Thousands of people in Yemen could be affected by a new wave of deadly cholera in the coming weeks, an international charity says.
In a press release on Thursday, UK-based Save the Children warned the hot summer months are ideal conditions for cholera to spread rapidly.
It added that almost 3,000 suspected cholera cases were reported in the first week of July across the country – the highest number since the start of the year.
“Cholera could spread like wildfire in Yemen, potentially infecting thousands of children and completely overwhelming an already-crippled health system,” the charity’s CEO Helle Thorning-Schmidt said.
“Many hospitals have been reduced to rubble, and those that are still standing are barely functioning. Doctors have not been paid, pharmacies are understocked, and power cuts happen constantly.”
More than one million people were infected with cholera last year.
Yemen is also now the world’s worst humanitarian crisis with more than 22.2 million people in need of assistance. Malnutrition, cholera, and other diseases have killed or sickened thousands of civilians.
The charity was specifically fearful that Hodeidah could become most affected as a Saudi and Emirati military coalition fighting Houthi rebels in the northern part of the country threatens to besiege the city.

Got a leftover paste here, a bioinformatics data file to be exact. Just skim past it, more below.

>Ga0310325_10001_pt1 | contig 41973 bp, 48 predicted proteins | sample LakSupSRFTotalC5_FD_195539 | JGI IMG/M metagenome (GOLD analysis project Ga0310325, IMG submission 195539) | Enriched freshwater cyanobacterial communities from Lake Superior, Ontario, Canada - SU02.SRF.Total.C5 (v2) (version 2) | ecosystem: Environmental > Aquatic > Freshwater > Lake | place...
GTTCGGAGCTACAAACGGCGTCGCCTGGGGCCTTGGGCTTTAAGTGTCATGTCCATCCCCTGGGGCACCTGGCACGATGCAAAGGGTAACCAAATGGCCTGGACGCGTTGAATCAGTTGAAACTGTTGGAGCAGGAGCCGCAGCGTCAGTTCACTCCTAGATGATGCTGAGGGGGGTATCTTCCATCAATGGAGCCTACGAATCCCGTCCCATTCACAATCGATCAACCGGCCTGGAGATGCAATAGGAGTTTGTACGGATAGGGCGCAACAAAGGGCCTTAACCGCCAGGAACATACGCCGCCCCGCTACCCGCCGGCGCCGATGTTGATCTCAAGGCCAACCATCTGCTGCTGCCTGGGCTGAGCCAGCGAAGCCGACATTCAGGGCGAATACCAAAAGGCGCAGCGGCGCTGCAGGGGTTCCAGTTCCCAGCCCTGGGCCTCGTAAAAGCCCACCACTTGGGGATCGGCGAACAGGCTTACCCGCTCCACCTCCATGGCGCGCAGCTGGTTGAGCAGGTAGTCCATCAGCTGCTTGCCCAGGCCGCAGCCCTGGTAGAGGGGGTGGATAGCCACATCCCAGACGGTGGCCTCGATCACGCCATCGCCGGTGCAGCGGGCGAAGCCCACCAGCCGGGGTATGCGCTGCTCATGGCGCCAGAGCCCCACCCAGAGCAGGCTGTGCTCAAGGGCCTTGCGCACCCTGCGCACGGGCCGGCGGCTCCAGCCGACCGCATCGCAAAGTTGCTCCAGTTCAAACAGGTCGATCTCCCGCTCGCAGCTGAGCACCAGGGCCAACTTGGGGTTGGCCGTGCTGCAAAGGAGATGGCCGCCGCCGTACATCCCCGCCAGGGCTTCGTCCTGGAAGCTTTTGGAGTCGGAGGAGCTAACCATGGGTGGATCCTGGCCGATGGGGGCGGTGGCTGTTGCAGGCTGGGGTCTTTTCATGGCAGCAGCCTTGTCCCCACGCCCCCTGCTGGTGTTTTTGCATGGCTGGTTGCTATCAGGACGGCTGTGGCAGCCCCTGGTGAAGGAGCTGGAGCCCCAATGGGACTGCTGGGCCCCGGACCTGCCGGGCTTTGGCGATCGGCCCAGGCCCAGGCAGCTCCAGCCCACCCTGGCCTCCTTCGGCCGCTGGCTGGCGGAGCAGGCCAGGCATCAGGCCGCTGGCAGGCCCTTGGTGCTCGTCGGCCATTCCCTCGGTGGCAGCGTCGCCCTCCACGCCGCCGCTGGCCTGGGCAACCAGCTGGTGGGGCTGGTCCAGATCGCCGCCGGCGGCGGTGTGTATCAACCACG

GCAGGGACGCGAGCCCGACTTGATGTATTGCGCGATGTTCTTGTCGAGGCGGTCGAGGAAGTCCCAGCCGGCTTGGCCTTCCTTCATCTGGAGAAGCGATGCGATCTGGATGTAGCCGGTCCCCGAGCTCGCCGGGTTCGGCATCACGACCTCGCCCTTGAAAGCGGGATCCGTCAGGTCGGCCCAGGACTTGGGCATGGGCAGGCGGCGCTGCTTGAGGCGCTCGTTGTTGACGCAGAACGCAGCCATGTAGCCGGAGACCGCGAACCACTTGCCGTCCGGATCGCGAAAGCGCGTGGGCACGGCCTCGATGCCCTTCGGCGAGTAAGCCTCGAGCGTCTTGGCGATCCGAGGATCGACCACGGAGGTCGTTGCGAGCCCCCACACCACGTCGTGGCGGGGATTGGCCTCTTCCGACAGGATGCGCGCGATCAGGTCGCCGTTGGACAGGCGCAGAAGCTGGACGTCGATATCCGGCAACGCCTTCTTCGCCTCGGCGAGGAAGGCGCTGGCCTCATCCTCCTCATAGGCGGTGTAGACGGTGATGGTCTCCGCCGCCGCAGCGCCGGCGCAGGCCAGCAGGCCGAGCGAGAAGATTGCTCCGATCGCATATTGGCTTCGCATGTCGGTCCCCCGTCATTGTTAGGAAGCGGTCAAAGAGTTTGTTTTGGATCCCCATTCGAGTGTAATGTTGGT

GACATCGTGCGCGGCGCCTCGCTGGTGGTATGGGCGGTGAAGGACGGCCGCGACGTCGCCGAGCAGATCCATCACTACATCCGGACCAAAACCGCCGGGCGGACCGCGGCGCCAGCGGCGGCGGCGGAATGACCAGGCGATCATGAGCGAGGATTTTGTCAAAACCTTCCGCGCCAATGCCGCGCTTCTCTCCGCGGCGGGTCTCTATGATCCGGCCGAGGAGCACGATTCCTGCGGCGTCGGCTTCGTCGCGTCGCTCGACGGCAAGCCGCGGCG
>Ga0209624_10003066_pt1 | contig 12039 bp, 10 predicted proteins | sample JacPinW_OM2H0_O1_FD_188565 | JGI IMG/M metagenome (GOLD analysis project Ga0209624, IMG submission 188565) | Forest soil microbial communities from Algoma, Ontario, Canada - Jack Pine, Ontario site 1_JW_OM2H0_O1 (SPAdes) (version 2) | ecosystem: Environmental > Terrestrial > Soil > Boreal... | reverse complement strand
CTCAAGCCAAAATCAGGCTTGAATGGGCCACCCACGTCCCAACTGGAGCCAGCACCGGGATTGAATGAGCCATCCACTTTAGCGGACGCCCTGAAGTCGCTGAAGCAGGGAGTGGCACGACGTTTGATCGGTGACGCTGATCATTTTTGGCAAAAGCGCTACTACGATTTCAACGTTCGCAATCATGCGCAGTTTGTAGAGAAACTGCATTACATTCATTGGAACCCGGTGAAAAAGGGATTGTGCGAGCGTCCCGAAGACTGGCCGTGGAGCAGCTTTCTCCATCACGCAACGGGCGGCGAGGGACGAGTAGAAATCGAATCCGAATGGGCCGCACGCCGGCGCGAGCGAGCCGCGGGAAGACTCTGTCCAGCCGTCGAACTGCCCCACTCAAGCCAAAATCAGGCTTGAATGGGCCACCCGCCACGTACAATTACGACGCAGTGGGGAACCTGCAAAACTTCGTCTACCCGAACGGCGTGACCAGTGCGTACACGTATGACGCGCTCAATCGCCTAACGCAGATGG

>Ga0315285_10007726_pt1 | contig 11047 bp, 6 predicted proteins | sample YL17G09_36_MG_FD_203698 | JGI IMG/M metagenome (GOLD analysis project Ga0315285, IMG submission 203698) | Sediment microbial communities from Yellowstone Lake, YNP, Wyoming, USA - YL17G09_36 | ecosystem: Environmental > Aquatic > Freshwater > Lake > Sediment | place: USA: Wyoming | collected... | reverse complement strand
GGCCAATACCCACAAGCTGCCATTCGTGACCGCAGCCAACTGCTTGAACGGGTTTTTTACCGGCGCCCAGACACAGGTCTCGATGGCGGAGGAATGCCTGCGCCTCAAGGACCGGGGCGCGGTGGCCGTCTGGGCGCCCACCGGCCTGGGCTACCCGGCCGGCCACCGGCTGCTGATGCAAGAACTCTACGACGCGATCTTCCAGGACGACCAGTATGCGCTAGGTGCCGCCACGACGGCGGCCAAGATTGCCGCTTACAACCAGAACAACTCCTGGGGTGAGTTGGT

“Hodeidah … could become ground zero for a new outbreak of the highly contagious disease,” it said.
“Should the port city become besieged it would be devastating for an estimated 350,000 people who have not yet fled,” Save the Children added.
On June 13, Yemeni government forces – backed by the coalition – waged a wide-ranging operation to retake Hodeidah and its strategic seaport from Houthi rebels. More than 121,000 people have since fled.
According to a doctor working with the charity in Hodeidah, the city is bracing itself for an upsurge in cholera cases.
“We’re terrified of another outbreak as the number of cholera cases is increasing day by day,” Dr Mariam Aldogani said.
“Current conditions mean that it could be difficult to keep the number of cases under control. Water chlorination isn’t a durable solution, the summer heat is relentless, there’s rubbish lining the streets, and the health system is bursting at the seams.”
Impoverished Yemen remains wracked by violence since the Houthis overran much of the country, including the capital Sanaa, in 2014.
The conflict escalated in 2015 when Saudi Arabia and allies – who accuse the Houthis of being Iranian proxies – launched a massive air campaign in Yemen aimed at rolling back rebel gains. Iran and the Houthis deny the accusations.
The war in Yemen is now in its fourth year and has left 11.3 million children in need of humanitarian assistance.
Nearly eight million children go hungry every day and more than 80 percent of people rely on aid agencies for essentials such as food and healthcare, according to the charity.